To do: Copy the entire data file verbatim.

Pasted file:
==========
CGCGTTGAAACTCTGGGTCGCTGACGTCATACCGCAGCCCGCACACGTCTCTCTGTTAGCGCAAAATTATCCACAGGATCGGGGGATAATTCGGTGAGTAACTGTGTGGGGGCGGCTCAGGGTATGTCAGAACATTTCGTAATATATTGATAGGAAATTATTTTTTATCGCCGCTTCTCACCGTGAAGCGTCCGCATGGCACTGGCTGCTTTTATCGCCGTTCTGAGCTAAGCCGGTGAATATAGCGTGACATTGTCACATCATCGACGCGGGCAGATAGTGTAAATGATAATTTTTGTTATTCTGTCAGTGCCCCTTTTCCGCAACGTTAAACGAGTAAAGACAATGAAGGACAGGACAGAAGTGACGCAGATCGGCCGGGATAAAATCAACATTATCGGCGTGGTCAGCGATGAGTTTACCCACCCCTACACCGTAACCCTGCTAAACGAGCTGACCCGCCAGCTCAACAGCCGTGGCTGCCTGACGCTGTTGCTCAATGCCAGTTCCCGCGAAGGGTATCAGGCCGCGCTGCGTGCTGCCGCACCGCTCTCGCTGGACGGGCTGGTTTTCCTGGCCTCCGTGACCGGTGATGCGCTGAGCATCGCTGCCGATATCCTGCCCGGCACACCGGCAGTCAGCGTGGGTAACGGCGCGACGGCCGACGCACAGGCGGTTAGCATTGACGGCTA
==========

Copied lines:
CGCGTTGAAACTCTGGGTCGCTGACGTCATACCGCAGCCCGCACACGTCTCTCTGTTAGCGCAAAATTATCCACAGGATCGGGGGATAATTCGGTGAGTAACTGTGTGGGGGCGGCTCAGGGTATGTCAGAACATTTCGTAATATATTGATAGGAAATTATTTTTTATCGCCGCTTCTCACCGTGAAGCGTCCGCATGGCACTGGCTGCTTTTATCGCCGTTCTGAGCTAAGCCGGTGAATATAGCGTGACATTGTCACATCATCGACGCGGGCAGATAGTGTAAATGATAATTTTTGTTATTCTGTCAGTGCCCCTTTTCCGCAACGTTAAACGAGTAAAGACAATGAAGGACAGGACAGAAGTGACGCAGATCGGCCGGGATAAAATCAACATTATCGGCGTGGTCAGCGATGAGTTTACCCACCCCTACACCGTAACCCTGCTAAACGAGCTGACCCGCCAGCTCAACAGCCGTGGCTGCCTGACGCTGTTGCTCAATGCCAGTTCCCGCGAAGGGTATCAGGCCGCGCTGCGTGCTGCCGCACCGCTCTCGCTGGACGGGCTGGTTTTCCTGGCCTCCGTGACCGGTGATGCGCTGAGCATCGCTGCCGATATCCTGCCCGGCACACCGGCAGTCAGCGTGGGTAACGGCGCGACGGCCGACGCACAGGCGGTTAGCATTGACGGCTA